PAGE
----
ARC Reviews

REVIEW: Three Part Harmony by Holley Trent


44668988._SY475_Publisher: Carina Press
Release Date: August 19, 2019
Received From: Netgalley

Sometimes three is deliciously better than two

Raleigh McKean has borne witness to every conceivable way one person can take advantage of another. He sees it all the time in his job as a book publicist, especially working alongside his boss’s daughter. Everley Shannon would be amazing if she wasn’t such a pain in his ass.

All Raleigh wants is something real. But when the captivating stranger he agrees to go home with turns out to be Bruce Engle, the elusive rock star, it’s a harsh reminder that users are everywhere. Raleigh’s his route to a book deal, nothing more.

What Raleigh doesn’t realize is that the brooding musician is also searching for something real—and it’s possible he’s already found it in Everley’s arms. But is there room in those arms for one more?

With Everley’s own dream of getting out from under her father’s shadow crumbling into chaos, it feels like the perfect time to embrace something new. But when Raleigh’s insatiable attraction to both Everley and Bruce makes it impossible to keep his distance, there’s only one obvious solution…assuming they can learn how to share.


GENDER: cisgender
SEXUALITY: presumed bi- and/or pansexual (I really can’t remember if it is explicitly stated)
ROMANTIC ORIENTATION: presumed bi- and/or panromantic


TROPES: enemies to lovers, friends to lovers, office romance, publishing romance
TAGS: adult, romance, queer romance, polyam romance, contemporary, neurodivergent MCs
WARNINGS: ableism, mentions of parental neglect and abuse, bullying at the workplace


I absolutely adore this book and pretty much read it in one sitting.

Basically you take three people who really don’t have a lot of things in common, or to do with each other, and you throw them together in various circumstances that boggle your mind and at 30% of the book have you wondering how in the world the author is going to solve this tangled mess. And then you get your heart served to you on a silver platter.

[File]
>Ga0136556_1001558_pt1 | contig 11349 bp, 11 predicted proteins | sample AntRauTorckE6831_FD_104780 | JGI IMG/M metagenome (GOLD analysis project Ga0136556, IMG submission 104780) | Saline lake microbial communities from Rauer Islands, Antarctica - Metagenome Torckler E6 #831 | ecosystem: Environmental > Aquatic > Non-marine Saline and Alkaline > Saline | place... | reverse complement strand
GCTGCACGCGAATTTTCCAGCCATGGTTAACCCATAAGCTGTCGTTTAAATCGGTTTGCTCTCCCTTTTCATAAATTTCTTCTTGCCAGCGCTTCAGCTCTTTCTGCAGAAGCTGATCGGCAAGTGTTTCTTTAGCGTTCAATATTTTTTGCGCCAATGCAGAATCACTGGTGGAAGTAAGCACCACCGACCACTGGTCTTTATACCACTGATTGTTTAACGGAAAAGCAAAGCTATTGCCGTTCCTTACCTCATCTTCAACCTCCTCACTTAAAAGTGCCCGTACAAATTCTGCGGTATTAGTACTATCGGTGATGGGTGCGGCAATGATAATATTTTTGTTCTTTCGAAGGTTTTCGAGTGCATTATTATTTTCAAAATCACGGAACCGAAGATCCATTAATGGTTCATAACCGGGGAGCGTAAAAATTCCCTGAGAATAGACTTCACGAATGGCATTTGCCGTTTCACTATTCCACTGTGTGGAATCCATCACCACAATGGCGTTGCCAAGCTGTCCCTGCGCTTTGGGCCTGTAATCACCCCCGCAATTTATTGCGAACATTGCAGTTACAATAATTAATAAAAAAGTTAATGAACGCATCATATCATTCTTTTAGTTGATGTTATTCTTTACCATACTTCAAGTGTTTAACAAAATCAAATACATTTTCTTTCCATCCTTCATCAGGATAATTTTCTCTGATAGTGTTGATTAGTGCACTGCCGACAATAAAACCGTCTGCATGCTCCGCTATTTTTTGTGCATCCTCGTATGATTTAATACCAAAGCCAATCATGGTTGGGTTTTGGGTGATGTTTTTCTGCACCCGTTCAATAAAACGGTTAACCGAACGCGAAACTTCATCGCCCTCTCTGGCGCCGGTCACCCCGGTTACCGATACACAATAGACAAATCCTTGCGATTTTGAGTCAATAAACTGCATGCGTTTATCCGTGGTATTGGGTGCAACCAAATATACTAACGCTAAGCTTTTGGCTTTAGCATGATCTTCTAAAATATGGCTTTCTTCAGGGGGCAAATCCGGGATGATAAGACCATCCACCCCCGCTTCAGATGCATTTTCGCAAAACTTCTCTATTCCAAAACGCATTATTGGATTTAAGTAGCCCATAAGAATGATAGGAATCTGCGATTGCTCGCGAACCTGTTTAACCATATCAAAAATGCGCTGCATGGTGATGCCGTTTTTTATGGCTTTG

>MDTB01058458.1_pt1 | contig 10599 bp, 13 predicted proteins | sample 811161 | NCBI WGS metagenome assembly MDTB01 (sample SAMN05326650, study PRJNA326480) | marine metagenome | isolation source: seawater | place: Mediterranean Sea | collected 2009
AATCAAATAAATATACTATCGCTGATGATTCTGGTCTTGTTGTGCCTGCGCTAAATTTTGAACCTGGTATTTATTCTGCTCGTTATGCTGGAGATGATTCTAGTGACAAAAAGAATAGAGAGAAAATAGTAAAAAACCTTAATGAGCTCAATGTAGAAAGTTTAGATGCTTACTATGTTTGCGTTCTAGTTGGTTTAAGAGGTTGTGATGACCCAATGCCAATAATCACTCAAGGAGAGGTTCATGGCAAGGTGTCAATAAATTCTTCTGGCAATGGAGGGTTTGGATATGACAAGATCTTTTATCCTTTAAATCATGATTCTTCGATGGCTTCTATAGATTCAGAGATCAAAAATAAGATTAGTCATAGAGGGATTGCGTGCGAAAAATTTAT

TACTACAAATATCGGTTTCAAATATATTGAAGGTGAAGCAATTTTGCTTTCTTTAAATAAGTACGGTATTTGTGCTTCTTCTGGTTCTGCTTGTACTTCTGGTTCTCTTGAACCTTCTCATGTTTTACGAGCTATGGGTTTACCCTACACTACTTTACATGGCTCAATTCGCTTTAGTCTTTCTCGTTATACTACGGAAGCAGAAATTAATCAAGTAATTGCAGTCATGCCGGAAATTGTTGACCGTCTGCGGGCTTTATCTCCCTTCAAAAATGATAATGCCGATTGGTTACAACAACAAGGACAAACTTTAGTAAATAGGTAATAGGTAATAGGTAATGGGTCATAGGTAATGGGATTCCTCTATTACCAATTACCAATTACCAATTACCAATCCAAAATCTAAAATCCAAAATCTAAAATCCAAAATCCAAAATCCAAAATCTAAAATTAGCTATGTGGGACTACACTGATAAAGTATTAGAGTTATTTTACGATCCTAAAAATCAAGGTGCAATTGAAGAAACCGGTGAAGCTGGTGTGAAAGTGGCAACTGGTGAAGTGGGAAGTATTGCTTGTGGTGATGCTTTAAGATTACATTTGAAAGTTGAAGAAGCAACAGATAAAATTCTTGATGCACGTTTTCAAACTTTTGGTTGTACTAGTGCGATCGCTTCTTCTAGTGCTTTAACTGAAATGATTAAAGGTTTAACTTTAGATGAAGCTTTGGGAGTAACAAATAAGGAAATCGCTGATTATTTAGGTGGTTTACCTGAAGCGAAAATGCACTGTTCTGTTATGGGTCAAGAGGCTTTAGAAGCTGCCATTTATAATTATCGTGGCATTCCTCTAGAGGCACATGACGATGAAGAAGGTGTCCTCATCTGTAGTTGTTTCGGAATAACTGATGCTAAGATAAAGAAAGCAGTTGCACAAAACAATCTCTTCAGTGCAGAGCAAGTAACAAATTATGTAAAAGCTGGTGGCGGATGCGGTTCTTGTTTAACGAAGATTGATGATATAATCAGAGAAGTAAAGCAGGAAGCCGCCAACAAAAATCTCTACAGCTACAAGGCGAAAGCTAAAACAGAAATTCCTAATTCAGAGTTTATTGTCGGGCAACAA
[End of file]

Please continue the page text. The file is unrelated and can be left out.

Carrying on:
At least that’s what happened to me. I think what I loved most about all the characters is that without them realizing it, they had so much in common. They all had to deal with the expectations and the scars their families have left them with, as well as with the expectations and judgment other people are trying to trap them in. Be it Bruce and his brain that is everything but neurotypical, and which has had people treating him with the worst kind of ableism throughout his whole life. 

Or Everley who was trained to never rock the boat, never take up space, always take what people dished her way with a complacent look on her face.  So much so that her own happiness was always a thing she wished for, but never got to find. She wasn’t allowed to learn how to stand up for herself in any way or form, not when her father forced her into a career and role she never wanted, not when her coworkers tried to punish her for getting the job she never wanted in the first place.